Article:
Shangri-La - Grammatical Usage

Grammatical Usage

Shangri-La is often used in a similar context to "Garden of Eden", to represent a paradise hidden from modern man. It is sometimes used as an analogy for a lifelong quest or something elusive that is much sought. For a man who spends his life obsessively looking for a cure to a disease, such a cure could be said to be that man's "Shangri-La". It also might be used to represent perfection that is sought by man in the form of love, happiness, or Utopian ideals. It may be used in this context alongside other mythical and famous examples of somewhat similar metaphors such as The Holy Grail, El Dorado and The Fountain of Youth.

Various states, geographically and politically isolated from the West, have been termed Shangri-Las. These include Tibet, Nepal, Bhutan, Sikkim, Tuva, Mongolia, the Tocharian Tushara Kingdom of the Mahābhārata, and the Han Dynasty outpost Dunhuang.

Read more about this topic:  Shangri-La

Famous quotes containing the words usage and/or grammatical:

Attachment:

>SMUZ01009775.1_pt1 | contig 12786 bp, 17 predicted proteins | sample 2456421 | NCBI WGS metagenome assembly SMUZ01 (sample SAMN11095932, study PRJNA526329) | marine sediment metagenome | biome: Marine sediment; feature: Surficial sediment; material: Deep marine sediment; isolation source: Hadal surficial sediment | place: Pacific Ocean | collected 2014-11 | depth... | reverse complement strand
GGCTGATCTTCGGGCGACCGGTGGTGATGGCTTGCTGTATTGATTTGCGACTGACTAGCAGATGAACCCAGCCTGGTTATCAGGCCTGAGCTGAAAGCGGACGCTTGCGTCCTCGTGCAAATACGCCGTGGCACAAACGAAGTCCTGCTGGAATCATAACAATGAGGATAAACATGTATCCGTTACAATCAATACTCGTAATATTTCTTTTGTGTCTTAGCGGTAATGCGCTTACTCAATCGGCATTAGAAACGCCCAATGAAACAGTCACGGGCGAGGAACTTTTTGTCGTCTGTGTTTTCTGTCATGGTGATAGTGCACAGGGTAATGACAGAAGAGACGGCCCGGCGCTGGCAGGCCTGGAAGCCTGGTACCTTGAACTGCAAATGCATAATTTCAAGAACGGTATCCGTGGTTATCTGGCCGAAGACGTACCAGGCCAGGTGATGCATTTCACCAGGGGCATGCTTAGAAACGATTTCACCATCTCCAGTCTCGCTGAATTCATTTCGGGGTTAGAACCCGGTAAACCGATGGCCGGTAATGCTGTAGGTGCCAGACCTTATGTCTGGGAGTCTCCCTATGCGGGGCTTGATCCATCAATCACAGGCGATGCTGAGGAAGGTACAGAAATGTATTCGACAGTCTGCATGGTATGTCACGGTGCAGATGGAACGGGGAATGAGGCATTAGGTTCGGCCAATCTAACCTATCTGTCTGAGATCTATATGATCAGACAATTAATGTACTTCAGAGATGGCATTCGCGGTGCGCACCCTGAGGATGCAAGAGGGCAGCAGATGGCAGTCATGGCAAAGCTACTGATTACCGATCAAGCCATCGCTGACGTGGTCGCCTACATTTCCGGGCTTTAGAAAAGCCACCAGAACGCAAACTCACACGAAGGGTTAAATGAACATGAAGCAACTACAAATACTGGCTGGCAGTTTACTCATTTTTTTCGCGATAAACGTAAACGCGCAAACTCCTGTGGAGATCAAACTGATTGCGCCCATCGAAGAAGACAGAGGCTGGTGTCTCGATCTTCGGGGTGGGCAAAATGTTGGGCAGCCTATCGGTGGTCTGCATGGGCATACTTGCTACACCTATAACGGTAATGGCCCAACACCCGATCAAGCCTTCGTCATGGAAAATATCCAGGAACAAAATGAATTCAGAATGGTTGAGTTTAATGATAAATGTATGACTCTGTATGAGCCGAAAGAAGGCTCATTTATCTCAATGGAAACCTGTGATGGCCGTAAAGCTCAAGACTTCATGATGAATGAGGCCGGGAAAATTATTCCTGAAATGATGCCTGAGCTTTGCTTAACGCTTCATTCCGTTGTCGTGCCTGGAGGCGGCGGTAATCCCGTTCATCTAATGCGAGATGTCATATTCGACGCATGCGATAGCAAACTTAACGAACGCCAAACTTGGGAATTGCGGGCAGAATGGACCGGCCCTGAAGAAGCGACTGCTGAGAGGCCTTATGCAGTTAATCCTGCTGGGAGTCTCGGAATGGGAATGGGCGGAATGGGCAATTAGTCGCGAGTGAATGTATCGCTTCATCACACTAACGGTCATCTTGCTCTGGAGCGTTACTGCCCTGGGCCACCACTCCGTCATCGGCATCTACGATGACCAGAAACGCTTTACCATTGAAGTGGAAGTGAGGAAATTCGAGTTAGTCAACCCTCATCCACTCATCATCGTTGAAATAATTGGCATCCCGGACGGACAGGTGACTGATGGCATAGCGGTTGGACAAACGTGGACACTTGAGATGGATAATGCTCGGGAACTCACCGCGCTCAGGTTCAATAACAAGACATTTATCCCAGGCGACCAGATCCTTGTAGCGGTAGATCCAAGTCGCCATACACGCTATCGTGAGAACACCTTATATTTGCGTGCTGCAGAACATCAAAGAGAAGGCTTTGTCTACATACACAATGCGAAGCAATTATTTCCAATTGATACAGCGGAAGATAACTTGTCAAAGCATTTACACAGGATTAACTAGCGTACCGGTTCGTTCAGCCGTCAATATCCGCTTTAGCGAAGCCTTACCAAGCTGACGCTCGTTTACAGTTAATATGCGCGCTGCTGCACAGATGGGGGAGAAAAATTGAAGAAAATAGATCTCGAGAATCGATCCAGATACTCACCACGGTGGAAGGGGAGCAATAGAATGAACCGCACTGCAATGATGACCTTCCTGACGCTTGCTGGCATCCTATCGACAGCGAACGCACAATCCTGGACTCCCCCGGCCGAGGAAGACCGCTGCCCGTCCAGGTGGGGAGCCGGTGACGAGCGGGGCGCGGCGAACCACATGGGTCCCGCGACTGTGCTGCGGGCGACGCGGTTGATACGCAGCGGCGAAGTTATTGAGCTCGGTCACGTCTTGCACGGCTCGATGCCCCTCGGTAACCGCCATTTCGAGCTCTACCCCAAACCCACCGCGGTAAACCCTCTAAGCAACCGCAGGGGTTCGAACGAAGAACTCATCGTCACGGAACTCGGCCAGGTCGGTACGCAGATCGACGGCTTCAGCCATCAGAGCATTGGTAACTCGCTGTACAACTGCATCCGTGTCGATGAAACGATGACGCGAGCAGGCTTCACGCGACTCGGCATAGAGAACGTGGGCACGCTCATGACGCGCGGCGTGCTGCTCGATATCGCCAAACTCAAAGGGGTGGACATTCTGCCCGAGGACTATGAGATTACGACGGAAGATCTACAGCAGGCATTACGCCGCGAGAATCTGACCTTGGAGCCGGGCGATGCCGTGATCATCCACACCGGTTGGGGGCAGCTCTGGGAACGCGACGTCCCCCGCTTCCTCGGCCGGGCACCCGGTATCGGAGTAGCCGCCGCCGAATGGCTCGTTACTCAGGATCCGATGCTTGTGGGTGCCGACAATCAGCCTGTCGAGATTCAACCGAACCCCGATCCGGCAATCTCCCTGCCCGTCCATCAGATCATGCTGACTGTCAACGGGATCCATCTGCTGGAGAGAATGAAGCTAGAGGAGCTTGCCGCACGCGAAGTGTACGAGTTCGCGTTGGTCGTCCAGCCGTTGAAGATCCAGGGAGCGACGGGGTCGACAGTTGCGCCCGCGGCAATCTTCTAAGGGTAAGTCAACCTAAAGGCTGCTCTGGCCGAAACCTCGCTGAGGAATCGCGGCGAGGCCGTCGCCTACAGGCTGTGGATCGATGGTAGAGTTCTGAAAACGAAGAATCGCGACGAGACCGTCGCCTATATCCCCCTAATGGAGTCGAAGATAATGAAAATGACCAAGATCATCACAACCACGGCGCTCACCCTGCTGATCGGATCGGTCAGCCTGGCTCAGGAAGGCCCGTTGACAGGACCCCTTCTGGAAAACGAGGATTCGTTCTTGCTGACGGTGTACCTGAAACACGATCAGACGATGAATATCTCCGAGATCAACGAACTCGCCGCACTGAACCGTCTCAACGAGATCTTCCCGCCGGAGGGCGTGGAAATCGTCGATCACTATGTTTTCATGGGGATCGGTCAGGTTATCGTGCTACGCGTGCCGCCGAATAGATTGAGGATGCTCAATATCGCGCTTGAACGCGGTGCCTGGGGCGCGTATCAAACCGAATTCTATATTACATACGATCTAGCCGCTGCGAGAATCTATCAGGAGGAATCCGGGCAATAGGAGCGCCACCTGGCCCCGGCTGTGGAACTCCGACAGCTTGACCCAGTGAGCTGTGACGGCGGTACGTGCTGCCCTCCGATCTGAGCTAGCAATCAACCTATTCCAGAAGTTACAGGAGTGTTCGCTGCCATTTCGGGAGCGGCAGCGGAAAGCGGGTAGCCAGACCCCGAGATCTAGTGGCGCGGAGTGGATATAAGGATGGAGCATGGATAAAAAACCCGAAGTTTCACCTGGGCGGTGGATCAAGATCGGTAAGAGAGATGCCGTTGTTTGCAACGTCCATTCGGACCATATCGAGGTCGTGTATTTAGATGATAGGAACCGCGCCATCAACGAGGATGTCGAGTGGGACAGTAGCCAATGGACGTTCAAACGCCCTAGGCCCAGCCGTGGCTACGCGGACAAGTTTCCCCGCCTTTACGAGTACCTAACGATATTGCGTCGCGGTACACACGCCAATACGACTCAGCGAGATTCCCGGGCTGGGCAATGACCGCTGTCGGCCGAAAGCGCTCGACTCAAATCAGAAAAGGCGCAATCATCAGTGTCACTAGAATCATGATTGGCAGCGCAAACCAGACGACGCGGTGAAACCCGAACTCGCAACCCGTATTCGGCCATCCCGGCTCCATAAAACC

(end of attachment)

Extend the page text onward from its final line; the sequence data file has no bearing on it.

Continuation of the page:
Pythagoras, Locke, Socrates—but pages
    Might be filled up, as vainly as before,
    With the sad usage of all sorts of sages,
    Who in his life-time, each was deemed a bore!
    The loftiest minds outrun their tardy ages.
    George Gordon Noel Byron (1788–1824)

    As a particularly dramatic gesture, he throws wide his arms and whacks the side of the barn with the heavy cane he uses to stab at contesting bidders. With more vehemence than grammatical elegance, he calls upon the great god Caveat Emptor to witness with what niggardly stinginess these flinty sons of Scotland make cautious offers for what is beyond any question the finest animal ever beheld.
    —Administration in the State of Arka, U.S. public relief program (1935-1943)